Tis the season to share sneezinâ€™! It is that time of year again where people are sharing a lot more than just presents. Cold and flu season tends to wreak havoc on all of our lives. You canâ€™t really escape it, short of hiding away in your home with windows and vents sealed. You also canâ€™t have any visitors and make sure your animals are inside potty trained to avoid any unnecessary door opening. Since most of us do not have the luxury of barricading ourselves indoors during cold and flu season, we must interact with the rest of the sick world at large. This is where life gets a little dicey. Every cough and sneeze is looked upon as suspect. We get upset at co-workers for showing up to work clearly past the threshold of contagious. We get upset at employers for having such a frigid sick policy â€śencouragingâ€ť employees to show up to work even when theyâ€™re sick. Some may start wishing for policies to be implemented at the airports to screen sick people before letting them on a plane. If you have kids, when they are sick, you understand first-hand how disruptive a sickness could be to your entire week. Some parents give other parents the stink eye when a kid shows up to school or public event with a runny nose. Anything that puts you or anyone in your household at risk for the cold or flu, is frustrating and in our crazed brains, completely avoidable.
The reality is itâ€™s not so avoidable. As a society, in order to contribute and to function, we all have to move about and get things done. Many of us do not have the luxury of time to be sidelined by sickness. Even if you were trying to be a Good Samaritan by avoiding public transportation, public institutions and the public as a whole when youâ€™re sick, you may be too late.
According to CDC.gov1, healthy adults can be infectious to others up to one day before symptoms develop, and five to seven days after finally becoming sick. This means, you can essentially walk around for a whole day exposing your germs to everyone in your vicinity and not knowingly be patient zero of knocking out an entire city with the flu. Multiply that by a few million and youâ€™ve just infected a majority of the world. There isnâ€™t much you can do once symptoms are full blow, beside manage the symptoms. But there are steps that could be taken before symptoms even show. The best thing many could do, especially for children and the elderly, is get flu shots. They are not one hundred percent and a new strain of the flu is birthed every year, but the flu shot can protect from the worst of whatâ€™s still out there, that is not new. We donâ€™t know what mutations of these viruses can do and the kind of havoc it could cause to our bodies, but itâ€™s best to be protected when faced with such scenarios.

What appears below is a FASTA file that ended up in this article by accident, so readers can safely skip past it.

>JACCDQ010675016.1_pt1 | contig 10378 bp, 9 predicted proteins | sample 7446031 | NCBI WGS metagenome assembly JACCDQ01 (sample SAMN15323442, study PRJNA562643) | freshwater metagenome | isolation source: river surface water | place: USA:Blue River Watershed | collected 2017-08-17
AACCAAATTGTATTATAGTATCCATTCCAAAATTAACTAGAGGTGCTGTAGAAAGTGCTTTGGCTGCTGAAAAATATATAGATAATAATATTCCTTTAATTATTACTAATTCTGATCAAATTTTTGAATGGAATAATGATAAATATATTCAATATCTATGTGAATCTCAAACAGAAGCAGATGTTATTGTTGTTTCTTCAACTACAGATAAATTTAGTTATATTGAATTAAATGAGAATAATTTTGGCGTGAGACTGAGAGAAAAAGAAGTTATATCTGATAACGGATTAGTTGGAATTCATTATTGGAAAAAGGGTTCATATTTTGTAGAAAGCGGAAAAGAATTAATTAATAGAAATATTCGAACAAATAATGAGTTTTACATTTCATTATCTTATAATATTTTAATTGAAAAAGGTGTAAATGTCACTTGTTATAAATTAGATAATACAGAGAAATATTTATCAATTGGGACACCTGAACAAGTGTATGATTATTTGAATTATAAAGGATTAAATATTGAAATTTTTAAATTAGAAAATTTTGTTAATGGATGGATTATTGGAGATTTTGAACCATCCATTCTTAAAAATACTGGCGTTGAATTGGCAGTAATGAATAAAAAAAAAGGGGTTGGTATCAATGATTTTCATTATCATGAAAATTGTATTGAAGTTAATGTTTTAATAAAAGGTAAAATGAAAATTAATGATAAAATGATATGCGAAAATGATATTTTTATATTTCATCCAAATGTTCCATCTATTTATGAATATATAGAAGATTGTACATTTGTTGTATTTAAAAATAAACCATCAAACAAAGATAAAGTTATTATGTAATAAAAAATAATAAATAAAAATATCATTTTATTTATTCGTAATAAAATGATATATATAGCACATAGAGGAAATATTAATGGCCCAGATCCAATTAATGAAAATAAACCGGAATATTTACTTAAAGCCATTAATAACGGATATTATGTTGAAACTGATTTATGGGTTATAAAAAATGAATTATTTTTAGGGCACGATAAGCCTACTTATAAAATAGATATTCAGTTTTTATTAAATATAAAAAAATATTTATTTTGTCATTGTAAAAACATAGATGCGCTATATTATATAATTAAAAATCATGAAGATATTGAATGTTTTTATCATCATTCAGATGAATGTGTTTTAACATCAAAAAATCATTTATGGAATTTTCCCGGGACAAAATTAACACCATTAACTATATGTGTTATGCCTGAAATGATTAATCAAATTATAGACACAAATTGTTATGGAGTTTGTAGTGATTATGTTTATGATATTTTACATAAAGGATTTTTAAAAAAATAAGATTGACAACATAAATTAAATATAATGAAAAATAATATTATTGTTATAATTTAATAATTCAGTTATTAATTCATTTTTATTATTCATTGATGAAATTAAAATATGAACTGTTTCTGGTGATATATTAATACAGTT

Flu season kicks off in the late fall or beginning of winter. They start releasing the flu shot late summer to early fall. For some reason, many people wait to get the shot, even though it takes some time for the shot to become effective. According to health.com2, it takes about two weeks after getting the vaccine for your body to build up enough antibodies to protect against the flu. So to wait till youâ€™ve been exposed is counterproductive to how the vaccine is supposed to work.
Every year, the flu morphs and transforms into something uglier and more brutal than the year before. People get a false sense of confidence since they didnâ€™t catch the flu the year prior, they donâ€™t think they can catch it. Some people think if they are careful enough, they can avoid getting the flu. Because the virus changes all the time, thereâ€™s no real way to protect against it and thereâ€™s also no way to tell how aggressive it will be. Getting a flu shot will blanket you from all possible scenarios, whereas not getting a shot will protect you from nothing.
Every year we hear about many deaths attributed to the flu. Very young and very old people are especially susceptible. As are people with pre-existing health conditions. It is easy to exasperate existing health issues when introducing and unidentifiable virus to the body. The flu literally kills tens of thousands of people every year and 2017 was especially deadly. Thereâ€™s no way to know which strand is out there and how the strand will interact with other strands once in your body. It could turn deadly very quickly and itâ€™s better to be safe than sorry.
When your body has the flu, the flu takes up a mind of its own. No matter how much you are willing to fight or ignore symptoms, the symptoms eventually get the best of you. With respiratory issues that come along with the flu, your body can easily descend into bronchitis or even worse, pneumonia. Protecting yourself from the flu overall will lessen the possibilities of getting bronchitis or pneumonia and at worse, lessen the symptoms impact on your body.
Ultimately, the flu shot doesnâ€™t hurt. Theyâ€™ve perfected the procedure and it is quick and painless. Better yet, it doesnâ€™t cost you a dime. Most insurance will cover the flu shot, most employers will cover shots for their employees or you can even go into your local pharmacy and ask for it. It behooves the society at large when we are all protected.Â